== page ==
Are you embarrassed with the way your child talks back to you? Discover how to discipline kids talking back and build a strong relationship instead.
Wondering where you’ve gone wrong that your daughter thinks talking back is okay? Maybe you’re shocked at some of the words coming out of her mouth, especially when, not too long ago, she was the most angelic person in the world.
You’ve tried everything: taking her beloved toys away, time outs, no television, even spanking. Nothing is working—your little girl is still talking back, and you have no idea what to do.
Here’s the thing: you don’t have to use harsh words or react in anger when your child talks back—in fact, that kind of discipline is more likely to backfire.
But first, let’s discuss why kids talk back. You just might see it’s normal (and forgivable!):
- Testing boundaries. Kids don’t know boundaries until they test them. That’s why my toddler will throw a heavy toy because he didn’t know they aren’t meant for throwing.
- Getting your attention. Isn’t it ironic that misbehavior guarantees kids will get attention? They resort to talking back because they know we’ll respond (even if negatively).
- Masking other emotions. Kids may feel other emotions that can be difficult to express. They could feel hurt, isolated or frustrated—and it may have nothing to do with you.
- They know you won’t go away. From tantrums to talking back, kids act up most around us because they know we’ll still be there for them even if they misbehave.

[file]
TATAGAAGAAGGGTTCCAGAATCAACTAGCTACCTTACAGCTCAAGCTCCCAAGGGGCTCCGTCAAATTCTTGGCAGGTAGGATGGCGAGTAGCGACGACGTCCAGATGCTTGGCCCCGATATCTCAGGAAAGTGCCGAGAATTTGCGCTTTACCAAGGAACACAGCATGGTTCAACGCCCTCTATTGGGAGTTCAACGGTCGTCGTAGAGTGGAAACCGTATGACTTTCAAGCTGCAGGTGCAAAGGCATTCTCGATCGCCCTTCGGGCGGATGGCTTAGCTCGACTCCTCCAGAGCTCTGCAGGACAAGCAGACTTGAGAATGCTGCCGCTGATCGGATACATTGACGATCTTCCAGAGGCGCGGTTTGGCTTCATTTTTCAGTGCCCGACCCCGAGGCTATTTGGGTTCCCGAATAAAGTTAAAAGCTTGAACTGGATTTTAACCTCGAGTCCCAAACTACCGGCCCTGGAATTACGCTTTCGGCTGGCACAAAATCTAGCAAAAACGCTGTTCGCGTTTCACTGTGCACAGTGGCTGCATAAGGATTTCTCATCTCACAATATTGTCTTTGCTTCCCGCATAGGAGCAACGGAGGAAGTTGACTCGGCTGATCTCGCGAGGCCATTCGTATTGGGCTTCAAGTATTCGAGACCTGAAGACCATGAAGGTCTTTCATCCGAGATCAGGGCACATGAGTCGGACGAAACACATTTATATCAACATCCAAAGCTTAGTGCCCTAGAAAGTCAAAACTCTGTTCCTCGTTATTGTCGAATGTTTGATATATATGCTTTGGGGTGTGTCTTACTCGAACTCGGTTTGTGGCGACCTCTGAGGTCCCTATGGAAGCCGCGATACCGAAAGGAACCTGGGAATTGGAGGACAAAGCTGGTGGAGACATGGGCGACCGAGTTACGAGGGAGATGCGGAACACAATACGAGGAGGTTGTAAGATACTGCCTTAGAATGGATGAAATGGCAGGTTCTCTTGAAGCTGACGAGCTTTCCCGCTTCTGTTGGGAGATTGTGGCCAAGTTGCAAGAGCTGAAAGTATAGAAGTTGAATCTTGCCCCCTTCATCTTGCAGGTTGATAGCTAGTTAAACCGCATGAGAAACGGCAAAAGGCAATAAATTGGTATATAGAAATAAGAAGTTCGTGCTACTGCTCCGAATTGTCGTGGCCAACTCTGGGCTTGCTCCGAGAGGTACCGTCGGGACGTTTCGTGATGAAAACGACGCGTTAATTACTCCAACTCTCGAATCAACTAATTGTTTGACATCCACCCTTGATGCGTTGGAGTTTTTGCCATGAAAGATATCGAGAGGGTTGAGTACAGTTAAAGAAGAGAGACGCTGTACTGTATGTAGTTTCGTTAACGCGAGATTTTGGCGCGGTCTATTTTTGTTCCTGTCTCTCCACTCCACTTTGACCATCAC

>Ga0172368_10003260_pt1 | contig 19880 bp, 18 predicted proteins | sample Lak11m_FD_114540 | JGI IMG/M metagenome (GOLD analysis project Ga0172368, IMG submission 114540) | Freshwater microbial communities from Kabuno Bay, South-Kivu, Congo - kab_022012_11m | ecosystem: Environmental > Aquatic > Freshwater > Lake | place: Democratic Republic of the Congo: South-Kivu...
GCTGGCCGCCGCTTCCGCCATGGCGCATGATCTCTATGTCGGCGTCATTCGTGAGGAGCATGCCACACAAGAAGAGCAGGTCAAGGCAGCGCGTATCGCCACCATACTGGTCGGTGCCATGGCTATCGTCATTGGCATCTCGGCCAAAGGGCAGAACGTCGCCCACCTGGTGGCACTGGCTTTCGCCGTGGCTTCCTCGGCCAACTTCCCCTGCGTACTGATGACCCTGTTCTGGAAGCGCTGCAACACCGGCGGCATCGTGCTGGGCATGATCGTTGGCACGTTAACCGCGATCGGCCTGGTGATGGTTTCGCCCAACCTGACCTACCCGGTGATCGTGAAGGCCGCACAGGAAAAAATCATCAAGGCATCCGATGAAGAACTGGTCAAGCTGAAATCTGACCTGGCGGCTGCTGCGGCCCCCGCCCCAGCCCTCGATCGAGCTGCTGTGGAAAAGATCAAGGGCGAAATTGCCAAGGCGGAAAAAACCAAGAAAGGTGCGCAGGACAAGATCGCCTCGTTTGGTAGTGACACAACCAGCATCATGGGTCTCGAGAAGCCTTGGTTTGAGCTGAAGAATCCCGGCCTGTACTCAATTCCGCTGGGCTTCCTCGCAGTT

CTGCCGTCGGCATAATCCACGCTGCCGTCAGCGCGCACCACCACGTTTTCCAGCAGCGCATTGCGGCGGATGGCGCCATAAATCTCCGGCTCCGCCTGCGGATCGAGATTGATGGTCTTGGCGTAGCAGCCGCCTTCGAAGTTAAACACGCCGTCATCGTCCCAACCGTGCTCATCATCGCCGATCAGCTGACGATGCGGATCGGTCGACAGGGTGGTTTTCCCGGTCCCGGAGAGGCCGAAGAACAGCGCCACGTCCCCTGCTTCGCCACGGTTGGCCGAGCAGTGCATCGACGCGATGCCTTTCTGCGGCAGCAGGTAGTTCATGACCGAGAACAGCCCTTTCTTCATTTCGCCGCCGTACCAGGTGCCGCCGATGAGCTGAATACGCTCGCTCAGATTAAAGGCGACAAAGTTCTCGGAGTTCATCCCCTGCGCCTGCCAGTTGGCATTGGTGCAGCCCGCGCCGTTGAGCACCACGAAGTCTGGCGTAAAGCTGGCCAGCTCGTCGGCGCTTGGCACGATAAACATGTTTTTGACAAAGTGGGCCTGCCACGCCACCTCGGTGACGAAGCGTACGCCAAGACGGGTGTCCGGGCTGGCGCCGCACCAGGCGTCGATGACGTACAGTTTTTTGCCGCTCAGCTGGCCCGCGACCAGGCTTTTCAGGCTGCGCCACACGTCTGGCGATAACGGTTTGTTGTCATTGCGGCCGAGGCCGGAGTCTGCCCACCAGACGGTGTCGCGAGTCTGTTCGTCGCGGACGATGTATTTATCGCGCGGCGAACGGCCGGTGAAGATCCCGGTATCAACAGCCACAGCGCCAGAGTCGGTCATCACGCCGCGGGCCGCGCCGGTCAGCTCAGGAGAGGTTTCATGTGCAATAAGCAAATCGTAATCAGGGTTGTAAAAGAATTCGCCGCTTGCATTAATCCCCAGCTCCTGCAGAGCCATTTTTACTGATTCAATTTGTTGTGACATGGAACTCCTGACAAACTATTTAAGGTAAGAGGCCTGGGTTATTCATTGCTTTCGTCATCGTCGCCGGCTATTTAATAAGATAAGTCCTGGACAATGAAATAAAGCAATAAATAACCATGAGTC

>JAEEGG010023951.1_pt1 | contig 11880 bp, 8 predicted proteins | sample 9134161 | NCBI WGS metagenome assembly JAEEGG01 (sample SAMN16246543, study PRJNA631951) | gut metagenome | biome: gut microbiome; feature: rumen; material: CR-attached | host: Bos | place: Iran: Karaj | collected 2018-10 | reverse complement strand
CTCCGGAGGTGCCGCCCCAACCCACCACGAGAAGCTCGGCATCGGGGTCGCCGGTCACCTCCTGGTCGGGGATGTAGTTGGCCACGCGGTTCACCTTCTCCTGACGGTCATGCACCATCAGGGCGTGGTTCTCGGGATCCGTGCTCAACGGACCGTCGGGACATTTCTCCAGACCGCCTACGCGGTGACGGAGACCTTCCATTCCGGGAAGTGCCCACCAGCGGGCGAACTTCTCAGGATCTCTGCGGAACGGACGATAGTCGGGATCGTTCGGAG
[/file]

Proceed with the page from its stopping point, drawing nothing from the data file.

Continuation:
How to discipline kids talking back
Knowing why kids talk back still doesn’t make it any better, or more excusable. Kids should still learn that this behavior isn’t okay. How?
- First, by understanding their deeper behaviors and developmental stages.
- Then, by providing them with other ways to express their feelings.
Let’s take a look at a few ways to tackle those points:
1. Say “We don’t talk to one another like that”
Explain to your child that you and your family don’t talk to one another with sarcastic or inappropriate comments. Say “we” when correcting her words or tone of voice so she knows the rule applies to the whole family.
And don’t allow her to talk to anyone that way, including siblings. Sometimes we brush aside our children’s squabbles, mistaking sibling bullying for mere fighting. Don’t tolerate your kids talking to one another with disrespect.
You’ll also want to model proper behavior. I once cringed when I heard my eldest tell one of his brothers, “Get out of there!” knowing full well he picked that up from us.
2. Explain that words can hurt
Kids are born thinking only of themselves. Only through years of practice and growing up do they begin to think of others. As egotistical as your child may be, in many ways, her behavior can still be normal.
That’s why she needs your help to teach her that words and tone of voice can affect other people.
Phrase your statements from your point of view: “I get hurt when you say words like that.” Then teach her how to express herself without being disrespectful.
It’s fine for your child to disagree, get upset or feel like you’re being unfair, but being disrespectful to others is still unacceptable.
The best way to teach her to be respectful? Model respect yourself. Treat her, your spouse and yourself with respect, and she’ll follow suit.
3. Stay calm
This seems to be my mantra these last few weeks. Staying calm works wonders when interacting with irate, frustrated and challenging kids.
It’s so easy to snap back with a sarcastic retort, a harsh punishment or a raised tone of voice, but try to stay calm and respond—not react. This will further the conversation more effectively than giving in to our wild reactions.